Australia has a disproportionate amount of inventors for a country of our size. Punching above our weight we have given birth to some truly iconic and important advancements. Many of us know about the Hills Hoist, Aerogard and Vegemite, but that’s the tip of the iceberg when it comes to original Australian innovation.
1) The goon sack
Sorry, boxed wine. Yes, the alcoholic handbag is not only a widely embraced cultural linchpin among Australians of all walks of life, but it was actually born here. So who first created the cardboard chateau and why?
Cask wine was invented by Thomas Angove, a winemaker from South Australia, who went on to patent the popular wine dispensing units in 1965. It may, or may not surprise you that the design was inspired by a packaging method for… battery acid (insert cheap wine joke here). It was originally done to cut down on heavy, fragile and expensive bottle shipping.
At first the 4.5 litre bladders, housed in a cardboard box, required the user to snip the corner of the sack and then reseal the bag with a supplied peg. However 2 years later another inventive Aussie, Charles Malpas from Penfolds wine, patented the familiar plastic tap we know and love today.
In a strange twist of fate, the peg found a new way to interact with both the goon sack and another quintessential Aussie invention – the hills hoist clothesline – when they joined forces to create the backyard drinking game, goon of fortune, making it possibly the most Australian game ever conceived.
2) The notepad
The next time you are jotting down illegible notes or scrawling indistinct doodles on a pad of paper conjoined with a glue spine you are actually taking part in a patriotic activity. A surprisingly recent innovation when you take into account paper’s long history, it was back in 1902 that a Tasmanian chap J.A. Birchall, who owned and operated a stationary store known as the Birchall’s of Launceston became the first to bind pages in this distinct fashion. By cutting the paper to a smaller more portable size, applying a glue spine and sticking them to a cardboard backing he birthed one of the most ubiquitous products of all time, loved and loathed by students the world over. Up until then paper was only sold as loose leaf.
At first the uptake was lacklustre, with his British supplier hesitant to start manufacturing them. After some convincing the rest is history.
Furthermore, this innovation accidentally also heralded the age of the paperback novel, which uses the same binding process, marking a triumph over the traditional hardback and spewing forth a torrent of affordable books for mass consumption.
3) The Didgeridoo
This classic wind instrument from Arnhem land, believed to be the first in the known world, is technically an aerophone, and was invented by indigenous Australians possibly within the last 1500 years. Also known as the didjeridu among many other localised names, the exact age of the Didgeridoo is hard to pinpoint. Potentially used for tens of thousands of years, it seems, from a study of rock art in the Ginga Wardelirrhmeng region, on the northern edge of the Arnhem Land plateau, that we have clear examples of a Didgeridoo player and two singers participating in an Ubarr Ceremony. The dating of the paintings from 1500 years ago is the only confirmed date to a possibly ancient instrument.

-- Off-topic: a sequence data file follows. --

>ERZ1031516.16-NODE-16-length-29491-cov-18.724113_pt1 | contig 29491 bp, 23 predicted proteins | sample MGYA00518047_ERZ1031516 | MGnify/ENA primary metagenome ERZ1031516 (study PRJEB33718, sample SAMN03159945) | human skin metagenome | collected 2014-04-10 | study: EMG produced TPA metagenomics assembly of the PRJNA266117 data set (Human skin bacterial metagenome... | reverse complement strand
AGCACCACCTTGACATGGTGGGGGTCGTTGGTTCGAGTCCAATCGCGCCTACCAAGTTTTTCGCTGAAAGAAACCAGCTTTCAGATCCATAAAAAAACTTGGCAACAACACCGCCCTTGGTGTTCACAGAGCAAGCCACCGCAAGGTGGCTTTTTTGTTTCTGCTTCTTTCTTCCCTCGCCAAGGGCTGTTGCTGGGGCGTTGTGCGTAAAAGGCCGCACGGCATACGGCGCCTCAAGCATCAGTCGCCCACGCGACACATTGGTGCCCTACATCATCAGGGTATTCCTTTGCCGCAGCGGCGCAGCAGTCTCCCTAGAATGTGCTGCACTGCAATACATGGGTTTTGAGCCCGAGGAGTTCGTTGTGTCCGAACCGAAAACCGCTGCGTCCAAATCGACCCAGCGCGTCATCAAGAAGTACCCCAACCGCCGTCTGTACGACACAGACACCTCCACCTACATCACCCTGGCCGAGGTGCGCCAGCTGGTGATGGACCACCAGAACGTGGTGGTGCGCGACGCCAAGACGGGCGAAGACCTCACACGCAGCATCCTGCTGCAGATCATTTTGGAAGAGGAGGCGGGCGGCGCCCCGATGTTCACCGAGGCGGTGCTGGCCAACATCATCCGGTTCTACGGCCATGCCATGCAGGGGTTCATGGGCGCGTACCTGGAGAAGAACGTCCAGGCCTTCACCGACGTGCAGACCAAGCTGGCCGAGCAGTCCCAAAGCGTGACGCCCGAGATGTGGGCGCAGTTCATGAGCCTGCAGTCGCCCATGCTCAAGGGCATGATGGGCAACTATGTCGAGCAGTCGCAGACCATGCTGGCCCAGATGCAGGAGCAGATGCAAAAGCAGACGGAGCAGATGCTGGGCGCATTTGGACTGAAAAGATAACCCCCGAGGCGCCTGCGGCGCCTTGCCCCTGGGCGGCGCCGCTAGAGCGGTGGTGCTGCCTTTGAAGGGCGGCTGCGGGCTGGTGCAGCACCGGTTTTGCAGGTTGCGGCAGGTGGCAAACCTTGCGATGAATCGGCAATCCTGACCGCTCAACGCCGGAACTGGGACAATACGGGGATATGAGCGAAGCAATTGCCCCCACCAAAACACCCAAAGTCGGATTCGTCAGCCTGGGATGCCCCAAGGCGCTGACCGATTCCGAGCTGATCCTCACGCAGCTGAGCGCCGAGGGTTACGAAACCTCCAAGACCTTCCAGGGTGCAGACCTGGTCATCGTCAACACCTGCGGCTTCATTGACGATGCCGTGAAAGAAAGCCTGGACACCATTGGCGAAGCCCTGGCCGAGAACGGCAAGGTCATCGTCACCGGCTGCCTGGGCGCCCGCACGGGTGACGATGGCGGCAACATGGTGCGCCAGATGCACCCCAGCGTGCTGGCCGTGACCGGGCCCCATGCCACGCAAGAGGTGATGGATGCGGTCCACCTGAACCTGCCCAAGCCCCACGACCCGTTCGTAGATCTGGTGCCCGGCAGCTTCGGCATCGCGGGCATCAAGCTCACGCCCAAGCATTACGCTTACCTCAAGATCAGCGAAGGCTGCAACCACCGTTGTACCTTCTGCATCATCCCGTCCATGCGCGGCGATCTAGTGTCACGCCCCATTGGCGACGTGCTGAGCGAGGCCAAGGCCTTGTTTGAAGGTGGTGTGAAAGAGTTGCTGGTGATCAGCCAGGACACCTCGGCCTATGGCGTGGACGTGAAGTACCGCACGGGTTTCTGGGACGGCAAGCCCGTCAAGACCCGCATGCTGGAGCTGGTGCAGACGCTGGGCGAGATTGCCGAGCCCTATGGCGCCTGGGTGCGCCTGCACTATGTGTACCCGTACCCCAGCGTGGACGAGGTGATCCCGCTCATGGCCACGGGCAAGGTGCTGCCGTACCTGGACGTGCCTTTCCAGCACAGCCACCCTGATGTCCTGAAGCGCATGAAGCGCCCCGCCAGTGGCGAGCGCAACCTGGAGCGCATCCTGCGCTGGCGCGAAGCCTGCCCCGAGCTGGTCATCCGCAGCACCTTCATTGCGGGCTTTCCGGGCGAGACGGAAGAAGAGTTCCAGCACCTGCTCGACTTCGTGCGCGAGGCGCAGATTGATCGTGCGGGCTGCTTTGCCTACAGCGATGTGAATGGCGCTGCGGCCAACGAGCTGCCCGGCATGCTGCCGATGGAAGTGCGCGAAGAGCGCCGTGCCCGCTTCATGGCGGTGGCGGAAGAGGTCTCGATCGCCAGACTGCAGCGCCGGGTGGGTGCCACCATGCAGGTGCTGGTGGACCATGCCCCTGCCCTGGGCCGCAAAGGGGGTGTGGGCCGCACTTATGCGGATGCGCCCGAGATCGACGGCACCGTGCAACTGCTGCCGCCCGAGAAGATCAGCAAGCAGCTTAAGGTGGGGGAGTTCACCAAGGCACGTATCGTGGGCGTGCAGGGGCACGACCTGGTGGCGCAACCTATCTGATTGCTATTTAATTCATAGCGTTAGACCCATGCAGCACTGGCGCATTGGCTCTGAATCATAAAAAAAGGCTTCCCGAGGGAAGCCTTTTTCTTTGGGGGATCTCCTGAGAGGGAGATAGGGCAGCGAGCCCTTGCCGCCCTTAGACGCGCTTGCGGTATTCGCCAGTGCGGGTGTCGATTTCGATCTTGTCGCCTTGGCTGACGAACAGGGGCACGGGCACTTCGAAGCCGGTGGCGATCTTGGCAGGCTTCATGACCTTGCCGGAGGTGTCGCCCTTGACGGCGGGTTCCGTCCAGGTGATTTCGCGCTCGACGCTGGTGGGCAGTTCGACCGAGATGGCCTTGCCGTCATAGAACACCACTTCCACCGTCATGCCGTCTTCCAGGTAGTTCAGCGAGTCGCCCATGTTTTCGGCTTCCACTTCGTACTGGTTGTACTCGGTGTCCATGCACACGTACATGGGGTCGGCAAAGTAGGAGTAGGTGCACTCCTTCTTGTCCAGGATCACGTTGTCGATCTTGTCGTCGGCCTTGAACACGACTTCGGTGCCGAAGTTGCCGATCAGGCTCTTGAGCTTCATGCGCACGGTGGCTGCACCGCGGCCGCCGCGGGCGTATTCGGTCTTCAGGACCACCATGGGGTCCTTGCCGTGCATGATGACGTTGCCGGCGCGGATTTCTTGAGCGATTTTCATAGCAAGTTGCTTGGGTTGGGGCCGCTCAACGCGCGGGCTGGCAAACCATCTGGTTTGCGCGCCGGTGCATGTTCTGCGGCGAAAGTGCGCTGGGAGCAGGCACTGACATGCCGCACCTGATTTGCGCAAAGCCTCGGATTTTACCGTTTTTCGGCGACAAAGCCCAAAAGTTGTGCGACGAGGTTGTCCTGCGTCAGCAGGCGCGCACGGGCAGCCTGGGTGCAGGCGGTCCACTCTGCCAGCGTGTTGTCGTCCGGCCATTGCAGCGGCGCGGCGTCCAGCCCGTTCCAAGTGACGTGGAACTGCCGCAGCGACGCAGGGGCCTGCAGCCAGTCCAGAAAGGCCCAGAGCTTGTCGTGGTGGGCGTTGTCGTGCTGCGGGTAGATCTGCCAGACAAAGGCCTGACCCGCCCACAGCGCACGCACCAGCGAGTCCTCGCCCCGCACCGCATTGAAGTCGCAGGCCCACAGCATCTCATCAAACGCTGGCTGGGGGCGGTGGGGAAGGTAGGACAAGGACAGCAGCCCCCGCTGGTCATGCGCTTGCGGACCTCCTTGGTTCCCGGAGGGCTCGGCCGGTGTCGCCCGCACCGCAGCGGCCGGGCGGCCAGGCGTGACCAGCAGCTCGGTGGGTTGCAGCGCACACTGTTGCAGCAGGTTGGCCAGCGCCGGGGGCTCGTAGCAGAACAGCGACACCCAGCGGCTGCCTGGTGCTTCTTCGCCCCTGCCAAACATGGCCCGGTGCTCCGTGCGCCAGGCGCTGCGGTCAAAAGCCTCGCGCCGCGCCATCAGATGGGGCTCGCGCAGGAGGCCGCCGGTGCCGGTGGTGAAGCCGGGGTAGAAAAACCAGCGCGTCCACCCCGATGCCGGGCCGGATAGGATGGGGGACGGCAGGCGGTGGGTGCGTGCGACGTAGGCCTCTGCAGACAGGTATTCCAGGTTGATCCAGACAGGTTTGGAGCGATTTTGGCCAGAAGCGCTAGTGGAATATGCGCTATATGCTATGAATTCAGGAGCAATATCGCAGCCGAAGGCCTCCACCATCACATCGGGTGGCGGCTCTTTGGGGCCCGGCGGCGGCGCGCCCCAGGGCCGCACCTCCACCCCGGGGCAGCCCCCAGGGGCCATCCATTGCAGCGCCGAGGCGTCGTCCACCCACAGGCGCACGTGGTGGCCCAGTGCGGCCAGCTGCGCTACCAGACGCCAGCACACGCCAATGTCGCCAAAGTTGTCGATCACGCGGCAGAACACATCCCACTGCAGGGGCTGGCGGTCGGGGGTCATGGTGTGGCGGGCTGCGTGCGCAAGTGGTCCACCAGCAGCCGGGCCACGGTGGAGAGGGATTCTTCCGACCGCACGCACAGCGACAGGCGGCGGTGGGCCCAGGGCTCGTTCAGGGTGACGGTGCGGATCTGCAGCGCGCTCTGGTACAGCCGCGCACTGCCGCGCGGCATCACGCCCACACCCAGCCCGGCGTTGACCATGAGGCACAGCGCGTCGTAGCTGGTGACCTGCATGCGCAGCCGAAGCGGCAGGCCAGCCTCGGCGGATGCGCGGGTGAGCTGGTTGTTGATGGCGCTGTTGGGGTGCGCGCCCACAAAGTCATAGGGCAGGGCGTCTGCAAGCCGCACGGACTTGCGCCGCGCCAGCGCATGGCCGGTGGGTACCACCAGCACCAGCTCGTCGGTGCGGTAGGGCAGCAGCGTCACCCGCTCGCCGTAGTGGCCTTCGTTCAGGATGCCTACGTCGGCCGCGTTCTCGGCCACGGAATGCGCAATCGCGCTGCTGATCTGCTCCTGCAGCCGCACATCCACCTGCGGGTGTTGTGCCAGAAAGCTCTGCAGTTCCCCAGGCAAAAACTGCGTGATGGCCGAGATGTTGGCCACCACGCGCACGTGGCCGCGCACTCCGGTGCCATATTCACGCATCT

Created by cleaning, shaping and adding wax to a long eucalyptus branch, the limb first needs to have undergone consumption by termites to hollow it out. Selection is extremely careful, with the picking of appropriate sounding wood of the perfect dimensions being something of an art. Now finding homes all over the world, this indigenous instrument continues its success in the modern music world while maintaining its utter uniqueness in the manner in which it is played – through a complex circular breathing technique not easily mastered.
4) The Splayd
No not the spork, the splayd! A Sydney invention from the late 1940’s, this was the first eating utensil to combine all three common tools we use to expedite food from plate to face. Taking the spoon, fork and knife, a canny William McArthur decided to bind them in harmony after witnessing ladies at a BBQ struggling to use traditional cutlery to eat off the plates balanced on their laps. Eager to soothe such frustration, he set about creating the splayd to lubricate the speed and efficiency of shovelling nutrients to one’s digestive system.
The American spork, while combing the rounded spoon with a few prongs, left a lot be desired according to McArthur and set about creating a geometric design with a double bladed edge, useful for cutting and delivering soft foods to the human mouth. We applaud you sir.